x

Mobile Money: What's the End Game?

6:45 AM -- DUBLIN -- Management World -- After the CTIA Wireless show earlier this month, I was left thinking that the over-the-top players are leaving wireless operators behind when it comes to mobile payments. But now, on the eve of Management World, I'm not so sure. (See Mobile Commerce Sidesteps the Carriers .)

Rather than ceding the market to third parties, could the wireless operators be devising a way to break free of their partnerships and take over the market by going direct to consumers on their own?

Take the U.S. wireless operators joint venture, Isis , for example. It was my impression it was formed so AT&T Inc. (NYSE: T), Verizon Wireless and T-Mobile US Inc. could offer Near-Field Communications (NFC)-enabled mobile payments paid for via direct carrier billing. The JV disputed this when it opened up its walled partnership to a number of credit cards, admitting then that it can't go it alone without established payment companies.

It's undeniable, however, that the better business model is one where carriers aren't splitting their profits five or more ways. That's also the model Amdocs Ltd. (NYSE: DOX) will be pitching here at the show. The Service Provider Information Technology (SPIT) vendor recently introduced a cloud-based mobile payments platform that would let them do just this. So far, it hasn't said which operators it's working with.

Heavy Reading analyst Sarah Wallace points out that the wireless operators have the advantage of an existing billing relationship with loyal customers, but they are also challenged by not being a traditional payments processors. What's more, the bill shock that would ensue when a customer sees their monthly wireless bill plus all the mobile payments they made that month could be significant. Even so, Wallace believes many operators are still interested in owning the whole payment process. Partnerships could just be an interim step. (See Isis Signs Up 50+ Merchants.)

"The big emphasis for the carriers is 'you've been a customer, we have that trust and we'll offer the capability and security,'" Wallace says.

The two schools of thought -- going it alone and partnering -- don't have to be mutually exclusive, but doing both would put the operators in the position of competing with their partners, an awkward situation they often find themselves in. (See T-Mobile Squares Off on Mobile Payments.)

I think partnering is the only way the wireless operators will play a role in mobile payments. The credit card brands have the cachet when it comes to payments; they're moving faster in the market; and working together is the only hope of easing fragmentation. But it will be interesting to see which ones agree with me and which ones are just biding their time until they're ready to take on the market on their own. (See Learning to Play Nice With NFC.)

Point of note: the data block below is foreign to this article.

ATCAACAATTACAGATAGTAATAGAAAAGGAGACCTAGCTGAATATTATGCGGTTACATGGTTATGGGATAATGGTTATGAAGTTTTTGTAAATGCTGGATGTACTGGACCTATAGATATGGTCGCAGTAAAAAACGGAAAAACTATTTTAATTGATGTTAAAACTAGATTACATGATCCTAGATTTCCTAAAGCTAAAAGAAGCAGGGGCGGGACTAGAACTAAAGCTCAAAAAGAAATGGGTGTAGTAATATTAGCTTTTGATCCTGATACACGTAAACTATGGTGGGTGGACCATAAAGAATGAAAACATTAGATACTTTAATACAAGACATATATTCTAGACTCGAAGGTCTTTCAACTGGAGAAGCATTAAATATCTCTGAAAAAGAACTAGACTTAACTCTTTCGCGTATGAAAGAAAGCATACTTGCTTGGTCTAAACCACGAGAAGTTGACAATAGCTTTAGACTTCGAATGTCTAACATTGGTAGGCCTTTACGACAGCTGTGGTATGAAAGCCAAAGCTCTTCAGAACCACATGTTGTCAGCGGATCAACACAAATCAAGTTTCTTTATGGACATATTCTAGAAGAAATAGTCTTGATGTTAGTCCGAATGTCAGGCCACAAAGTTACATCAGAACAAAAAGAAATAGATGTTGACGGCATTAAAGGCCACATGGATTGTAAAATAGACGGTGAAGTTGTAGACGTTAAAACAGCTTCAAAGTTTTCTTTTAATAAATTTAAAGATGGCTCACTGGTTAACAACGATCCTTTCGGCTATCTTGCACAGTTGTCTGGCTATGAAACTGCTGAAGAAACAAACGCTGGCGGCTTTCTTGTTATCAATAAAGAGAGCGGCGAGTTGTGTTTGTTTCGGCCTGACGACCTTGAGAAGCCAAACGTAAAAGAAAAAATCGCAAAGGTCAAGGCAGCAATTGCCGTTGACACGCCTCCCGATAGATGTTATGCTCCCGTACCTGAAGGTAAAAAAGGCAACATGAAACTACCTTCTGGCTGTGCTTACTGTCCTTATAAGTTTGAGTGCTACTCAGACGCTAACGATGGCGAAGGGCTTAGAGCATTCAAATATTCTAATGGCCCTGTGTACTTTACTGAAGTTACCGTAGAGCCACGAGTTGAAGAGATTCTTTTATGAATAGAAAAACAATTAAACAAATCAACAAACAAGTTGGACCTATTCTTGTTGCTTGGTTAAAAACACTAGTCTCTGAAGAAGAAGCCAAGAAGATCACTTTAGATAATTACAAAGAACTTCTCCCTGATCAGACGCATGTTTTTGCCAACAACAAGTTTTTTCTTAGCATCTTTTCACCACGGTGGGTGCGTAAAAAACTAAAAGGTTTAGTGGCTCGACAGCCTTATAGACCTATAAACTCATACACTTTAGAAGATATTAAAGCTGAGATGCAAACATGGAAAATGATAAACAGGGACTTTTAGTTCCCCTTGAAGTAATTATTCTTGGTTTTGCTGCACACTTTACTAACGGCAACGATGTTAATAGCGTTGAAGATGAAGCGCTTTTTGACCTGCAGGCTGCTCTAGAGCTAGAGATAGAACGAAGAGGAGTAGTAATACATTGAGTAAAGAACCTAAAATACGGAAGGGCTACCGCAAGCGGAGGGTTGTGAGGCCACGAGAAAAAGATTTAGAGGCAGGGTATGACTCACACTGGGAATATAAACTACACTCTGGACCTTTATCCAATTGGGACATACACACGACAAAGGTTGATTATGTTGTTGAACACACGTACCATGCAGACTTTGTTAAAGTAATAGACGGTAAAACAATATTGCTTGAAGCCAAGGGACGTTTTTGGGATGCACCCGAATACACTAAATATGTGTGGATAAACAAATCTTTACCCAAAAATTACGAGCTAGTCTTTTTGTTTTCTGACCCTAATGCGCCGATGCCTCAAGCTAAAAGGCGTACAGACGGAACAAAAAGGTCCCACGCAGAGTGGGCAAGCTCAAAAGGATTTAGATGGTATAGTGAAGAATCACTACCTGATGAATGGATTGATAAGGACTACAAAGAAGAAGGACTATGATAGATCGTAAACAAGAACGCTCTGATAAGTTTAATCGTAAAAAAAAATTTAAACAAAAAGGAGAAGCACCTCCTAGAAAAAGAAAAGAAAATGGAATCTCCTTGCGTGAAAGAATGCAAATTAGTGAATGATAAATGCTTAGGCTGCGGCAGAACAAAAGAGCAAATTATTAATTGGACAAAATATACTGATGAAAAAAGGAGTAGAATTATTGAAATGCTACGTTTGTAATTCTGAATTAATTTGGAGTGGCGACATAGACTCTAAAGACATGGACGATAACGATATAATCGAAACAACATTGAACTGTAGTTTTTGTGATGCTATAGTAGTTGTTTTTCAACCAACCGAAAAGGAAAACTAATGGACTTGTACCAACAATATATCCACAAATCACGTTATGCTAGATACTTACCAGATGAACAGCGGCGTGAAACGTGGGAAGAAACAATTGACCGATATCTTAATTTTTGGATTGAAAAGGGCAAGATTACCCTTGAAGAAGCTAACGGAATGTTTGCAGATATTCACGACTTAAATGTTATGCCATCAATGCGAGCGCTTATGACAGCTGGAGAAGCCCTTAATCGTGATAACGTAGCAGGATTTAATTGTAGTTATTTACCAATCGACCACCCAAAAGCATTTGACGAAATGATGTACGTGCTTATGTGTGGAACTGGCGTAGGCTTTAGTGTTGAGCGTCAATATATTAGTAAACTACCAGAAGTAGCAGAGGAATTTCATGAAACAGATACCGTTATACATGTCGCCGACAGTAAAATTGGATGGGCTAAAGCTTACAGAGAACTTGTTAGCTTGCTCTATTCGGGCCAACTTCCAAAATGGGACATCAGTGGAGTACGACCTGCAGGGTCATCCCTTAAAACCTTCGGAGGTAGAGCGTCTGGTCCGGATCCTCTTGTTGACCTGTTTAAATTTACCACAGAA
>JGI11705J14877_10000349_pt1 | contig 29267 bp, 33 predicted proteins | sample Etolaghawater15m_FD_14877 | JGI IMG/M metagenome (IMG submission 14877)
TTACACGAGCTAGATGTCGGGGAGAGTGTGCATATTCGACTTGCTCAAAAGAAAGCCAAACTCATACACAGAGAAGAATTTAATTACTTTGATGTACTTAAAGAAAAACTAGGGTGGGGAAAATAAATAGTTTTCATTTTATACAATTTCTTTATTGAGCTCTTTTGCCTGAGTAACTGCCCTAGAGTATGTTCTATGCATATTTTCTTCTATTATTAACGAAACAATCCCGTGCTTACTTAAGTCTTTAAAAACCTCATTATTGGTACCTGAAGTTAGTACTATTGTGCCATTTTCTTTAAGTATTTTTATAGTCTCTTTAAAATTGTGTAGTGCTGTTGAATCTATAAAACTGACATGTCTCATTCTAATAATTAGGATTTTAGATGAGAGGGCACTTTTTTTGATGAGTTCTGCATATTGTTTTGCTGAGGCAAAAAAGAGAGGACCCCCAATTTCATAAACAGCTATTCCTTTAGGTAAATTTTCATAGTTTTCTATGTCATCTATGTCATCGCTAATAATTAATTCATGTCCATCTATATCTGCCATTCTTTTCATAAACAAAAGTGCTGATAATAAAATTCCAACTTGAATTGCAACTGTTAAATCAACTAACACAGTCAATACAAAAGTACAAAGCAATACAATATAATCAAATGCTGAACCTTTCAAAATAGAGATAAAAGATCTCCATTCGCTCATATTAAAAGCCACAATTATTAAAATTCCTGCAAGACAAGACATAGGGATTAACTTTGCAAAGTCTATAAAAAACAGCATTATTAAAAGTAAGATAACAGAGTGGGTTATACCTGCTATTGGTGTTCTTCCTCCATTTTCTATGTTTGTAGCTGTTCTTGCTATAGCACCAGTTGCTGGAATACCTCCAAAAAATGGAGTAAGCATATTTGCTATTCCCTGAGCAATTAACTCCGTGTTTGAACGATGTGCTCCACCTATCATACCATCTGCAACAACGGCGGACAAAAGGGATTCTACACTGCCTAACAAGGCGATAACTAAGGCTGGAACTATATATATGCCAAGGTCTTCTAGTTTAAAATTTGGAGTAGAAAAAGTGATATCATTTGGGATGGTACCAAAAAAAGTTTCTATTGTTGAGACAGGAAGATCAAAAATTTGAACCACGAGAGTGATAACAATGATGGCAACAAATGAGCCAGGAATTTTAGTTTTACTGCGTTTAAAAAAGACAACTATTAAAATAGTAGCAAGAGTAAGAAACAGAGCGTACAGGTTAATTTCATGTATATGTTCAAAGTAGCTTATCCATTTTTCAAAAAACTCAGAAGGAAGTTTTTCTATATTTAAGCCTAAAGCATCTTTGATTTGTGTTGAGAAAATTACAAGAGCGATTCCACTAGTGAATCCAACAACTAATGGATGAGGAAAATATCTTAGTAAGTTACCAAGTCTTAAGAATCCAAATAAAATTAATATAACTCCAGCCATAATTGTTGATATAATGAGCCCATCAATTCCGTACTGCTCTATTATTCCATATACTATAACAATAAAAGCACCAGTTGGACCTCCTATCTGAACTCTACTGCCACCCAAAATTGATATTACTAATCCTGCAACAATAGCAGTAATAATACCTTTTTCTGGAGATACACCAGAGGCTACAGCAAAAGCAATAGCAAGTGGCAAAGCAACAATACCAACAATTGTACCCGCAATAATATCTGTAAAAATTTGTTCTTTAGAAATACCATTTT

— Sarah Reedy, Senior Reporter, Light Reading Mobile

sarahthomas1011 12/5/2012 | 5:32:37 PM
re: Mobile Money: What's the End Game? There is a difference between digital and physical purchases. Carrier billing makes sense for app purchases and maybe other online buys, but the credit card companies definitely make more sense to facilitate physical good purchases, I think. The market is already becoming quite fragmented, which is a big problem.
macster 12/5/2012 | 5:32:34 PM
re: Mobile Money: What's the End Game?

Thanks Sarah.


I note your point re. standard wallet. Given the ubiquity of mobile phones and in order for mobile money to reach the global level that credit cards currently enjoy (e.g. using a UK mobile to pay for hotel stay in the US), indeed, a standard solution is needed. Maybe driven by one of the standards bodies in collaboration with banks?


Banks are the ones that issue debit/credit cards. Don't really see the need for a Visa or a Mastercard here. As for paying on credit (the idea of credit cards), I'm sure there will be a way to charge mobile purchases of digital and physical items to the respective 'credit' account. This could remove the bill shock concern, no?


I feel... these are the things that can help with growth. There's only so much one can do with cost-cutting efforts like netshare, ideas to remove smartphone subsidy, etc. They don't help with topline growth.


Your thoughts? LR done such a research?

macster 12/5/2012 | 5:32:34 PM
re: Mobile Money: What's the End Game?

Hi. Don't quite understand. Isn't Isis meant to be like a mobile PayPal of some sort? Can be used for digital and physical and can also be opened up to traditional payment processors. For physical purchases, will consumers get the same protection, like if bought with a credit card? What are your thoughts on banks themselves getting in on this?


I guess necessity really is the mother of invention. Mobile money is very big in Africa (e.g. mpesa in Kenya), more out of necessity than anything else. Merchants and users embraced m-pesa. I note that it does not involve or partner with any of the traditional payment processors.


P.S. This reminds me of that "we are a billing system" remark.

sarahthomas1011 12/5/2012 | 5:32:34 PM
re: Mobile Money: What's the End Game?

You're right about Isis, but rather than do carrier billing, a user can select one of several credit cards to pay. I was just saying I'd be more comfortable having charges show up on my carrier bill when they're app or mobile web related. Having a wireless bill that's $100+ for service plus all your physical purchases could definitely lead to bill shock.


Some banks are certainly trying to get in on this too, and they may have a viable solution, but I think the market is already becoming fragmented and confusing. We need one, standard wallet that works everywhere...we're a ways from that though.

HOME
Sign In
SEARCH
CLOSE
MORE
CLOSE